Hepatitis C virus (HCV) infects the liver and causes liver disease and death. There are nearly 200 million people with HCV infection in the world but the molecular mechanisms that support infection are not understood. Our studies have now linked HCV infection with virus and host processes that control innate immunity of the liver. We propose to investigate these processes of innate immunity in order to understand how innate immune programs of the liver can control HCV infection and the outcome of antiviral therapy. Results from these studies will provide novel insights to guide the design of improved therapeutic strategies and vaccine approaches aimed at controlling HCV infection and associated liver disease. PROJECT 1: Title: Mechanisms of Pathogen Recognition and Innate Immune Control of Hepatitis C Virus Project Leader: GALE, M. PROJECT 1 DESCRIPTION (provided by applicant): Project 1 comprises a component of our Hepatitis C virus Cooperative Research Center (HC CRC) U19 application. The focus of Project 1 is to understand the molecular mechanisms by which HCV is recognized by the host cell as a foreign pathogen to trigger immunity against infection, and to learn how HCV evades these processes to mediate infection outcome among clinical cases of HCV. HCV is a hepatotropic virus that mediates a persistent infection and chronic liver disease in millions of people worldwide. HCV persistence is associated with viral strategies to evade innate immune defenses and a? interferon (IFN) immune actions that normally limit Infection. We have identified HCV genome RNA and the cellular RIG-I protein as the viral pathogen-associated molecular pattern (PAMP) and host pathogen recognition receptor that interact to trigger the expression of RIG-l-responsive genes that serve as immune effectors to control innate immunity and HCV infection. We have found that HCV can disrupt innate immune signaling via the actions of the viral NS3/4A protease, thus providing an evasion strategy that allows HCV to persist. We hypothesize that viral PAMP signaling and gene expression mediated through the RIG-I pathway are critical determinants controlling hepatic immunity and the outcome of HCV infection. Our studies are therefore deigned 1) Define the structure-function relationship of viral PAMP recognition by RIG-I among clinical isolates of HCV, 2) Identify the RIG-l-responsive genes of the liver that regulate HCV infection, and 3) Determine the function of NS3/4A to regulate the RIG-I pathway among clinical cases of HCV infected with different viral genotypes. Our studies are linked with the U19 Clinical Core, and Projects 2 and 3 to feature translational approaches aimed at defining the virus-host interface that controls hepatic innate immunity and HCV infection.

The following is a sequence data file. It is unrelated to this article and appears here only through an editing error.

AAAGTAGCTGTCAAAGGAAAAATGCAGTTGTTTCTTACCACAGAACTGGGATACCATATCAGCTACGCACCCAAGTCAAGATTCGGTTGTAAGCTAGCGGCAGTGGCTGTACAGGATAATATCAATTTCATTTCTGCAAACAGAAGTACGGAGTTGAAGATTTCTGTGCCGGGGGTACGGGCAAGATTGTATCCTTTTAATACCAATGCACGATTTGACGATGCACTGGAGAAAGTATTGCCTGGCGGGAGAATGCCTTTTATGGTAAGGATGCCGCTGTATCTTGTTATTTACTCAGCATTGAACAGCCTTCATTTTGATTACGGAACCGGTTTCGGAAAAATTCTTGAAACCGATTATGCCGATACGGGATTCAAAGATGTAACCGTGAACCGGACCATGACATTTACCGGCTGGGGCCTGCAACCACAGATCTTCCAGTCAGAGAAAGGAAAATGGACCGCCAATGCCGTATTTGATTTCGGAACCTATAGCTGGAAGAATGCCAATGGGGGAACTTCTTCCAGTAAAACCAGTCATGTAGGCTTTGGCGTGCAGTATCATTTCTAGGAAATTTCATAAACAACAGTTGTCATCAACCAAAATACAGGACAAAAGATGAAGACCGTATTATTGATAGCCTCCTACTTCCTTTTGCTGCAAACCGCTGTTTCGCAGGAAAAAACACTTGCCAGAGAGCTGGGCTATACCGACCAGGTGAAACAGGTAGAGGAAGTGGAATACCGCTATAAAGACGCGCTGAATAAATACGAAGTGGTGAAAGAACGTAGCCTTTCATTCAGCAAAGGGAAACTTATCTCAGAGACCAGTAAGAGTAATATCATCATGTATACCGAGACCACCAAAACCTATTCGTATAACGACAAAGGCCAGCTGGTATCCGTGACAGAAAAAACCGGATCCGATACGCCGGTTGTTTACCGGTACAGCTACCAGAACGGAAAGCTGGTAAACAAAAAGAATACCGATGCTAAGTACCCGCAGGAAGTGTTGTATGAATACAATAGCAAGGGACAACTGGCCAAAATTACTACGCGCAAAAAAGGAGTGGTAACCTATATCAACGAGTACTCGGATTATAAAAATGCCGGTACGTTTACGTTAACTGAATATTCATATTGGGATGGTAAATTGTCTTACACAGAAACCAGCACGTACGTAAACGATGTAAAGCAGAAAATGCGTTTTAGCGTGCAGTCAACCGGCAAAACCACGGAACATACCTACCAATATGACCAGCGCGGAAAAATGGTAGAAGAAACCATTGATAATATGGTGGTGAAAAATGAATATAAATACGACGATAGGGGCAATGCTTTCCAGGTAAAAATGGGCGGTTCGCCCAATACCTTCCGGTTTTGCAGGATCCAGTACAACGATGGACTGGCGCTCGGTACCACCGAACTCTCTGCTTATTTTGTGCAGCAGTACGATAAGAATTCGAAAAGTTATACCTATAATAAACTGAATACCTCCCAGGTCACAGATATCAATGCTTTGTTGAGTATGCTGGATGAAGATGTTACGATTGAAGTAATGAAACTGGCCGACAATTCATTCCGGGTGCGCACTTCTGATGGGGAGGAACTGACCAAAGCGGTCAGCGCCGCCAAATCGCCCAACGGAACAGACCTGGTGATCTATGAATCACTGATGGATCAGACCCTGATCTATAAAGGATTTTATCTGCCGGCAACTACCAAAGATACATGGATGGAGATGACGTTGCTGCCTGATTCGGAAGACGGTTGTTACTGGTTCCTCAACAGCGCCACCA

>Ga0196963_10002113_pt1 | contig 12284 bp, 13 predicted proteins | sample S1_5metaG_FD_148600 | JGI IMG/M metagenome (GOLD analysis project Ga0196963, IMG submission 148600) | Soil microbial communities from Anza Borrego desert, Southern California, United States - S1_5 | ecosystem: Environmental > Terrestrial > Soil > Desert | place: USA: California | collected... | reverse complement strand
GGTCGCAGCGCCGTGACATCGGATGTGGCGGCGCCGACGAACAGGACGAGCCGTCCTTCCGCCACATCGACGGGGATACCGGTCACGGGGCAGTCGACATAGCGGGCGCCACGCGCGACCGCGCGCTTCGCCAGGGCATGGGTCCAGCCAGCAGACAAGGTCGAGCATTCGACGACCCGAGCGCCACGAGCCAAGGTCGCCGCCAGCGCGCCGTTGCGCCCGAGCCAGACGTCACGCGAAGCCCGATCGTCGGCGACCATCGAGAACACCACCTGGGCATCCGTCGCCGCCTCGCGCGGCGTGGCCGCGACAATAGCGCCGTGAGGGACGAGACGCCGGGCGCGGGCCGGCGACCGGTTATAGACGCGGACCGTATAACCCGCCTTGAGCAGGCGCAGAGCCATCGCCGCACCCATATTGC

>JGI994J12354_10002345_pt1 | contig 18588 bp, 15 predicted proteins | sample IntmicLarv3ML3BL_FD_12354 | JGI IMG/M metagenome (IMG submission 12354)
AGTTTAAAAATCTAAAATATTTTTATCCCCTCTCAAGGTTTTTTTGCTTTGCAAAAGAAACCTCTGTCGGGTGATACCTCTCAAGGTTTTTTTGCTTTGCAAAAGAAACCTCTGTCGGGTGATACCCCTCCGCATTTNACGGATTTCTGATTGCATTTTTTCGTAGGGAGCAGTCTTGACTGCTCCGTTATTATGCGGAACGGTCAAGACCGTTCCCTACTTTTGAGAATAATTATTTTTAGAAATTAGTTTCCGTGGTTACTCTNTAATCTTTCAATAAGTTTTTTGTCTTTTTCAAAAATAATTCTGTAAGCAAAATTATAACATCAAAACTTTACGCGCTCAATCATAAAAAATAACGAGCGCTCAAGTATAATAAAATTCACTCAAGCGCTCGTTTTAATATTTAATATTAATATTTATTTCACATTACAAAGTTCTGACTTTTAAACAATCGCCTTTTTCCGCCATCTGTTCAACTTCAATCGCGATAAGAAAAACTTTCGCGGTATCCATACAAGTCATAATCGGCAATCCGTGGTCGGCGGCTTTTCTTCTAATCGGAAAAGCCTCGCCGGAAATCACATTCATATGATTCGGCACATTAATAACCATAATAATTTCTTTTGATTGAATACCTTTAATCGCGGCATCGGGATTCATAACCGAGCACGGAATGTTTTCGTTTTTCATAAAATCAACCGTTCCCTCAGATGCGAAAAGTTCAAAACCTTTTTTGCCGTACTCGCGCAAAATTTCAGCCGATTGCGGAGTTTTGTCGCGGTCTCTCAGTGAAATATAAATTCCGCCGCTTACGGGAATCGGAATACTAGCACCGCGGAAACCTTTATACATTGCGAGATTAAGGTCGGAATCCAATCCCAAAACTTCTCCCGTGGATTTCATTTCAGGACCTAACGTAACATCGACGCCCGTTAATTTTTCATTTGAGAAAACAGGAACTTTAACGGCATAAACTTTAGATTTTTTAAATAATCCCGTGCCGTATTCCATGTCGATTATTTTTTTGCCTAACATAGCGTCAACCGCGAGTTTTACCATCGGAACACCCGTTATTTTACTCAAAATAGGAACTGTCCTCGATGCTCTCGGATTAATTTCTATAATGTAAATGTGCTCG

Agency
National Institute of Health (NIH)
Institute
National Institute of Allergy and Infectious Diseases (NIAID)
Type
Research Program--Cooperative Agreements (U19)
Project #
5U19AI088778-04
Application #
8447519
Study Section
Special Emphasis Panel (ZAI1-BP-M (J1))
Program Officer
Koshy, Rajen
Project Start
2010-04-01
Project End
2015-03-31
Budget Start
2013-04-01
Budget End
2014-03-31
Support Year
4
Fiscal Year
2013
Total Cost
$807,007
Indirect Cost
$131,557
Name
University of Washington
Department
Microbiology/Immun/Virology
Type
Schools of Medicine
DUNS #
605799469
City
Seattle
State
WA
Country
United States
Zip Code
98195
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McFarland, Adelle P; Horner, Stacy M; Jarret, Abigail et al. (2014) The favorable IFNL3 genotype escapes mRNA decay mediated by AU-rich elements and hepatitis C virus-induced microRNAs. Nat Immunol 15:72-9
Ireton, ReneƩ C; Gale Jr, Michael (2014) Pushing to a cure by harnessing innate immunity against hepatitis C virus. Antiviral Res 108:156-64
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Horner, Stacy M; Gale Jr, Michael (2013) Regulation of hepatic innate immunity by hepatitis C virus. Nat Med 19:879-88
Ireton, Renee C; Gale Jr, Michael (2013) Systems biology analyses to define host responses to HCV infection and therapy. Curr Top Microbiol Immunol 363:143-67
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Loo, Yueh-Ming; Gale Jr, Michael (2011) Immune signaling by RIG-I-like receptors. Immunity 34:680-92